The ferrous sulfate solution contains some additional ferric chelating agent to insure that the ferric ion generated will not interfere. In this solution, the ferrous ion in the active reducing agent and sulfuric acid provides the reactive environment. Again, the solution is dilute and distilled or deionized water is used. Based on 1000 ml of water, from 5-100, preferably from 10-50 grams of ferrous sulfate (measured as the heptahydrate in which form it is conveniently supplied) are appropriately used. The sulfuric acid may conveniently range from 20-200 ml, preferably 40-100 ml, per 1000 ml of water. The chelating agent (usually phosporic acid) concentration is conveniently about the same here as in the silver solution, so admixture will not change its concentration.
The silver solution and the ferrous sulfate solution are preferably combined in an approximately equal volumetric ratio but this can vary from 1:3 to 3:1.
These two solutions should have a temperature from 30 C., preferably from 45 high a temperature, the silver crystals dissolve. At too low a temperature, the crystals are too small, and are unattractive.
The formation of seed nuclei constitutes preferred practice. The addition of a little bit of the silver solution into the ferrous sulfate solution will provide these in a few minutes (with agitation). Then, the balance of the silver solution is added rapidly with agitation so that all of the crystal growth takes place quickly throughout the solution mixture.
The product is unique. The crystals are quite uniform, flat, and light reflective. The flat surfaces will have an average diameter in the range of 30-70 microns, preferably from 40-60 microns, and the flatness provides excellent light reflection and sparkle, causing them to appear even larger than they measure. The crystals are quite thin, of the order of 1-2 millimicrons, though this measurement is not precise. As a result, very little silver provides a considerable number of crystals, and the light reflectivity of these crystals is high, justifying the use of these crystals for decorative purposes, despite the cost of the silver.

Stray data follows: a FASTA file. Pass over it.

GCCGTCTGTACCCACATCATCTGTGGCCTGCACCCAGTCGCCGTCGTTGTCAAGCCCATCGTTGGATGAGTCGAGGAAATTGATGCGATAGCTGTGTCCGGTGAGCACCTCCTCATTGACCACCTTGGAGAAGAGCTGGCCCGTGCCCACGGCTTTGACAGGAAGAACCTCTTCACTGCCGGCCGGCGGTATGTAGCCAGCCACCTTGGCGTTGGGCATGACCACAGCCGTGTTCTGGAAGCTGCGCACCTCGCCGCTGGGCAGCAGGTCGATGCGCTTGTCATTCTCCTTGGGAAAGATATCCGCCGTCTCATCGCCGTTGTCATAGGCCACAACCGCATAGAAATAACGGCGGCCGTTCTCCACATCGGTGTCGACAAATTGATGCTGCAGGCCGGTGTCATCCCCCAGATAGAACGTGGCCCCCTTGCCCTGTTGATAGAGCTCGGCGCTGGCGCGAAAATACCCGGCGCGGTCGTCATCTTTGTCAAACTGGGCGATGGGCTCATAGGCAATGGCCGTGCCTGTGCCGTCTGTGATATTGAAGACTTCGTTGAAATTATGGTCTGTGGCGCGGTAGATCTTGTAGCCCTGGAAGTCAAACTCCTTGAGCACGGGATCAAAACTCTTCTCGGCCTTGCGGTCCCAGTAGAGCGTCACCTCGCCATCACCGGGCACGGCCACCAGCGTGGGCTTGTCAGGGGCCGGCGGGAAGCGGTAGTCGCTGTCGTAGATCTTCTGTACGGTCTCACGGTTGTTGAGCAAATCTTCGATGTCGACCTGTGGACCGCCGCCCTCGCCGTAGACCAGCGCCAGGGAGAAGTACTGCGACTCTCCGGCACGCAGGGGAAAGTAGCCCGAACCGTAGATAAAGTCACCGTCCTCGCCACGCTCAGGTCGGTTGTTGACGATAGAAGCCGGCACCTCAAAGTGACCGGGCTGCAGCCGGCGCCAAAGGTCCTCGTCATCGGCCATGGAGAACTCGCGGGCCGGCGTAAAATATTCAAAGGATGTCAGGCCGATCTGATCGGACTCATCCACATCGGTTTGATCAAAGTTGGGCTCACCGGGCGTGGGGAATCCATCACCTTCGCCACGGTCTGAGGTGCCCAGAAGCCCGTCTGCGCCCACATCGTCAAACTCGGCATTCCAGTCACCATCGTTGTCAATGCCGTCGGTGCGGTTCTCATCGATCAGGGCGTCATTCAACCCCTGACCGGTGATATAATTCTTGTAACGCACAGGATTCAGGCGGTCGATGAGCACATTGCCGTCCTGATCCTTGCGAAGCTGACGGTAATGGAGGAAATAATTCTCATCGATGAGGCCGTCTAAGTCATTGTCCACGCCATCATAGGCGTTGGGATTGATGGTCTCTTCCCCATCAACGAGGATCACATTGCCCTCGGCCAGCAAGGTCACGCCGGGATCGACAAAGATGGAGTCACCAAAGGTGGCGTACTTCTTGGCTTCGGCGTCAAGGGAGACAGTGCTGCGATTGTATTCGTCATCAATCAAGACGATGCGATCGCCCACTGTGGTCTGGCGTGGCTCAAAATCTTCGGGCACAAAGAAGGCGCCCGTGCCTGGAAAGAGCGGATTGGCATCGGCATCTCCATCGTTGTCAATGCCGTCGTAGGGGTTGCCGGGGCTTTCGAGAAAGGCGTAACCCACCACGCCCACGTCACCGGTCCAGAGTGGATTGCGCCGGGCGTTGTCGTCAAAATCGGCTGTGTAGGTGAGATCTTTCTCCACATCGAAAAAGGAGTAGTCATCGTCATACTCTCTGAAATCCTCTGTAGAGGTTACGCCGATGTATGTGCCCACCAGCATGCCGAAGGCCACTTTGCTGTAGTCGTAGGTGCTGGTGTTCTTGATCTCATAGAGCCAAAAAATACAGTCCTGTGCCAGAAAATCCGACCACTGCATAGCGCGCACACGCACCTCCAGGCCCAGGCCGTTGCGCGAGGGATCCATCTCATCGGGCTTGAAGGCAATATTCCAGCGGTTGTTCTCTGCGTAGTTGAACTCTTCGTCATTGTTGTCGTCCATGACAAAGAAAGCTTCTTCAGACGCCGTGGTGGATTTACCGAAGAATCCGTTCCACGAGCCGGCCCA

The crystal product must be stabilized rapidly after formation, otherwise it will become spongy and agglomerate. This is done by adding a protective colloid, typically polyvinyl alcohol, though gelatin or hydroxy ethyl cellulose will further illustrate the class. The colloid should be added promptly, e.g., within about two minutes.
The crystals are then collected, washed with water and then with organic solvents. Thereafter, the crystals will be dealt with dependng on the intended use, or simply dried and stored.
The invention is illustrated in the example which follows.
______________________________________Solution 112.5 grams silver nitrate0.55 ml nitric acid, 70%10.4 ml phosphoric acid, 98%1000 ml distilled waterSolution 226.8 grams ferrous sulfate heptahydrate62.4 ml sulfuric acid, 98%10.4 ml phosphoric acid, 98%1000 ml waterSolution 320 ml 5% aqueous polyvinyl alcohol______________________________________
Solutions 1 and 2 are heated to 65 to solution 2 with agitation which is continued for about 3 minutes to cause the generation of seed nuclei. The balance of solution 1 is then added to the seeded solution 2 with agitation, addition being quite rapid (a few second for pouring).
The silver crystals form rapidly, and spontaneously, and solution 3 is added promptly to avoid agglomeration (within about two minutes).
After sedimentation, the crystals are collected in a Buechner funnel and washed neutral with distilled water. Then, the water is washed out with ethanol and the ethanol-wet crystals are ready to be used as desired.
It is convenient to incorporate these wet crystals into a nitrocellulose lacquer, or they can be mixed with castor or other oil. Also, the ethanol can be removed by vacuum drying to provide the crystals per se in a form applicable to human skin.
Numerous other uses will become evident to those skilled in the art of using metal crystals.
In the example given, the bulk of the crystals are hexagonal, but a few triangular crystals are also present. The average diameter was 50 microns, and the thickness was of the order of 1-2 millimicrons.